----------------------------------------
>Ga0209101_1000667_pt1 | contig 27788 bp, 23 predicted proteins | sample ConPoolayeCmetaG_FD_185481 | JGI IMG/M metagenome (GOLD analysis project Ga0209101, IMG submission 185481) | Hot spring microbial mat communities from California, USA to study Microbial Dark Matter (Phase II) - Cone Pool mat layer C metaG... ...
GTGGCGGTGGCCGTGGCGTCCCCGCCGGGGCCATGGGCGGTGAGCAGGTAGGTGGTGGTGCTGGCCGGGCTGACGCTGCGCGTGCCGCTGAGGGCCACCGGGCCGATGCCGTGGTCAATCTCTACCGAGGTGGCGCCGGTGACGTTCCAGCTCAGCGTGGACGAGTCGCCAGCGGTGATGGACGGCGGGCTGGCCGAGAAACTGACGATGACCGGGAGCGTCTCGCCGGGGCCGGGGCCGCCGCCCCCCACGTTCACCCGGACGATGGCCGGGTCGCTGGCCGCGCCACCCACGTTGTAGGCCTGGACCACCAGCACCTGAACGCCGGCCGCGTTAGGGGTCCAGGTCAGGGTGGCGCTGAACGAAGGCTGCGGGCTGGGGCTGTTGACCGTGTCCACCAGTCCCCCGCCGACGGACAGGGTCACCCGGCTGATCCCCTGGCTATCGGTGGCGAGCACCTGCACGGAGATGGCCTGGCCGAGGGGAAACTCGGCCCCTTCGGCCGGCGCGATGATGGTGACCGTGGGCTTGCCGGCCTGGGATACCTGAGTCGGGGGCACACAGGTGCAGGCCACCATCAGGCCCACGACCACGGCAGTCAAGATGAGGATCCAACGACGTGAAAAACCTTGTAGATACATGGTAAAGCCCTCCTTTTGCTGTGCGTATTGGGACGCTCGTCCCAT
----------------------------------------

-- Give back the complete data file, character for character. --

>Ga0209101_1000667_pt1 | contig 27788 bp, 23 predicted proteins | sample ConPoolayeCmetaG_FD_185481 | JGI IMG/M metagenome (GOLD analysis project Ga0209101, IMG submission 185481) | Hot spring microbial mat communities from California, USA to study Microbial Dark Matter (Phase II) - Cone Pool mat layer C metaG... ...
GTGGCGGTGGCCGTGGCGTCCCCGCCGGGGCCATGGGCGGTGAGCAGGTAGGTGGTGGTGCTGGCCGGGCTGACGCTGCGCGTGCCGCTGAGGGCCACCGGGCCGATGCCGTGGTCAATCTCTACCGAGGTGGCGCCGGTGACGTTCCAGCTCAGCGTGGACGAGTCGCCAGCGGTGATGGACGGCGGGCTGGCCGAGAAACTGACGATGACCGGGAGCGTCTCGCCGGGGCCGGGGCCGCCGCCCCCCACGTTCACCCGGACGATGGCCGGGTCGCTGGCCGCGCCACCCACGTTGTAGGCCTGGACCACCAGCACCTGAACGCCGGCCGCGTTAGGGGTCCAGGTCAGGGTGGCGCTGAACGAAGGCTGCGGGCTGGGGCTGTTGACCGTGTCCACCAGTCCCCCGCCGACGGACAGGGTCACCCGGCTGATCCCCTGGCTATCGGTGGCGAGCACCTGCACGGAGATGGCCTGGCCGAGGGGAAACTCGGCCCCTTCGGCCGGCGCGATGATGGTGACCGTGGGCTTGCCGGCCTGGGATACCTGAGTCGGGGGCACACAGGTGCAGGCCACCATCAGGCCCACGACCACGGCAGTCAAGATGAGGATCCAACGACGTGAAAAACCTTGTAGATACATGGTAAAGCCCTCCTTTTGCTGTGCGTATTGGGACGCTCGTCCCAT